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El Dorado County eyes more layoffs

Surprise $1.5M deficit has El Dorado looking for services to cut
By: Raheem Hosseini Telegraph Correspondent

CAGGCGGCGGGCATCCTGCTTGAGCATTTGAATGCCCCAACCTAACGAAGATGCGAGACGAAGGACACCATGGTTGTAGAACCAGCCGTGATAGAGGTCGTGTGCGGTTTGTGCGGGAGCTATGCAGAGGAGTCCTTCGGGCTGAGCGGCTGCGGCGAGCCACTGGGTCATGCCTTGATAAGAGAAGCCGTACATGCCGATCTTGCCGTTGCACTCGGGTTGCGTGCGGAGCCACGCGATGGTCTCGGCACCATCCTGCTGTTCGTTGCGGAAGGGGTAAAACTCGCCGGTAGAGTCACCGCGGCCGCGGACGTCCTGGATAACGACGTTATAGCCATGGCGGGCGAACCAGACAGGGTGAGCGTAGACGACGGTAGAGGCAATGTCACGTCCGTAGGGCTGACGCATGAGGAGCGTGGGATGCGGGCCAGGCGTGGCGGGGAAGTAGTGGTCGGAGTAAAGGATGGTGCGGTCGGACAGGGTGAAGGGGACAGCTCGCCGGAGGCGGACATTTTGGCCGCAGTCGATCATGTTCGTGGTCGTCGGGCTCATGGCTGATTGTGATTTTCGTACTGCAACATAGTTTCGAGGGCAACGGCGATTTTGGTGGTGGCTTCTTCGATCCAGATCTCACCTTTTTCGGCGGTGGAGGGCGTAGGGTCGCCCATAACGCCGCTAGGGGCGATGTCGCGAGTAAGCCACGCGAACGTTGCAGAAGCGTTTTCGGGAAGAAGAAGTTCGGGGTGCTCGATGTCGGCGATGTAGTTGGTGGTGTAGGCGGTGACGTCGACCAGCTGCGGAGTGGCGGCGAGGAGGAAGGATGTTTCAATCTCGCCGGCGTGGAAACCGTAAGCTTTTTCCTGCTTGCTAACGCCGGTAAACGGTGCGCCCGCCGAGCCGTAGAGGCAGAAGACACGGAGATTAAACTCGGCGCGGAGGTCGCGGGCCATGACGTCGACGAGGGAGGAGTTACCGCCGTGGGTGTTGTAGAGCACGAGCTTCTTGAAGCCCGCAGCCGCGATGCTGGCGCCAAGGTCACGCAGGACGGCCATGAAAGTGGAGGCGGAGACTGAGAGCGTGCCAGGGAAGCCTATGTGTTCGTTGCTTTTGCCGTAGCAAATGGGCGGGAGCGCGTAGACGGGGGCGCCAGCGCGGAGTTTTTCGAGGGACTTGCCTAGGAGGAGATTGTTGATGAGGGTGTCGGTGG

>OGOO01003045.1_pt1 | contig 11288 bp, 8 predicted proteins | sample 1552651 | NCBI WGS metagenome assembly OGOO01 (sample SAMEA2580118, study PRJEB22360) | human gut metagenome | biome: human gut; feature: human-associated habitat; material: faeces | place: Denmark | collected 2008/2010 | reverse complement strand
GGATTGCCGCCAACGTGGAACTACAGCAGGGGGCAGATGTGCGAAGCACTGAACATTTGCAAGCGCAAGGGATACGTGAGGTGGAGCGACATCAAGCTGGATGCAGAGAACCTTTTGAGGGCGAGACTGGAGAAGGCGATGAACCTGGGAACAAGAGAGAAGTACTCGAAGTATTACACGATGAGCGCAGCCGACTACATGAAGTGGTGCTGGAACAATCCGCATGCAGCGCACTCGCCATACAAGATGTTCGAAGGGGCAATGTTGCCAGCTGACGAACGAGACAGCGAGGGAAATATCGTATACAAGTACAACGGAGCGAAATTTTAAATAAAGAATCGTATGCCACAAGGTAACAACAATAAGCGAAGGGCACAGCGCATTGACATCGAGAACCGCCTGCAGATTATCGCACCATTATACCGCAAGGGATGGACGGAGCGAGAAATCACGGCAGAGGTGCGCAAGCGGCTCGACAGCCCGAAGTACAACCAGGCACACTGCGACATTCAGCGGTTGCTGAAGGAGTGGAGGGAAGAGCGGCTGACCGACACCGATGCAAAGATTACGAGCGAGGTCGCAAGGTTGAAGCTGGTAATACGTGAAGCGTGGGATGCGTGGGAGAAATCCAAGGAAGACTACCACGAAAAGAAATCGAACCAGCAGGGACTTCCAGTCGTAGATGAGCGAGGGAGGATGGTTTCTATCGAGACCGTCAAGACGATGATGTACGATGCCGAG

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An unexpected $1.5 million deficit has put El Dorado County in a fiscal vise, with officials now considering what services to abandon for the sake of survival. Officials had eked out a balanced budget as recently as last month, but the completion of the county’s property tax assessment roll undercut budget administrators’ most conservative projections and opened up deficits that hadn’t been foreseen. At the time administrators began building this year’s budget, which went into effect July 1, projections from the Assessor’s Office showed property tax assessments coming in 2 percent to 4 percent lower than the previous year. “We felt we needed to be as draconian as possible,” senior policy analyst Mike Applegarth said of building in the 4 percent assumption into a tentative budget approved last month. It turns out they weren’t draconian enough. “When it came in at (negative) 6.2 percent, it was jaw-dropping and it blew that $1.5 million hole in our budget,” Applegarth told The Telegraph. “So it’s back to the drawing board.” The Board of Supervisors last week tasked staff with moving forward with 150 employee reductions by March 2011. Some of those employees will be able to take advantage of an early retirement incentive program that trades thousands in yearly medical coverage for the early departure of eligible employees, but Applegarth cautioned that the tradeoff has to make sense for the county and result in the needed savings. The county is also having to prepare for an anticipated $16 million shortfall next year. Officials in the Chief Administrative Office will be meeting with individual departments to prioritize services and supervisors have expressed an interest in reviewing what’s kept and what’s not. Two years ago, the county responded to a $20 million deficit by eliminating 100 positions. “At this point we’ve cut so much it’s no longer possible to make proportionate reductions in county departments,” Applegarth said. As a result, the county must reset the expectations of the public and its own employees, Chief Administrative Officer Gayle Erbe-Hamlin told supervisors during a July 26 budget meeting. She said the county must forgo hopes of a fiscal turnaround and instead plot the county’s reduction in size and function. “Expect the worst and know that it will be even worse,” was her message last Monday. Because 65 percent of the county’s general fund is devoted to law and justice departments, they will be severely impacted, Erbe-Hamlin promised. The Sheriff’s Office has outlined $464,000 in savings through five early retirements and a reduction in overtime, according to Sheriff Fred Kollar, but that may not be enough according to the CAO’s grim projections.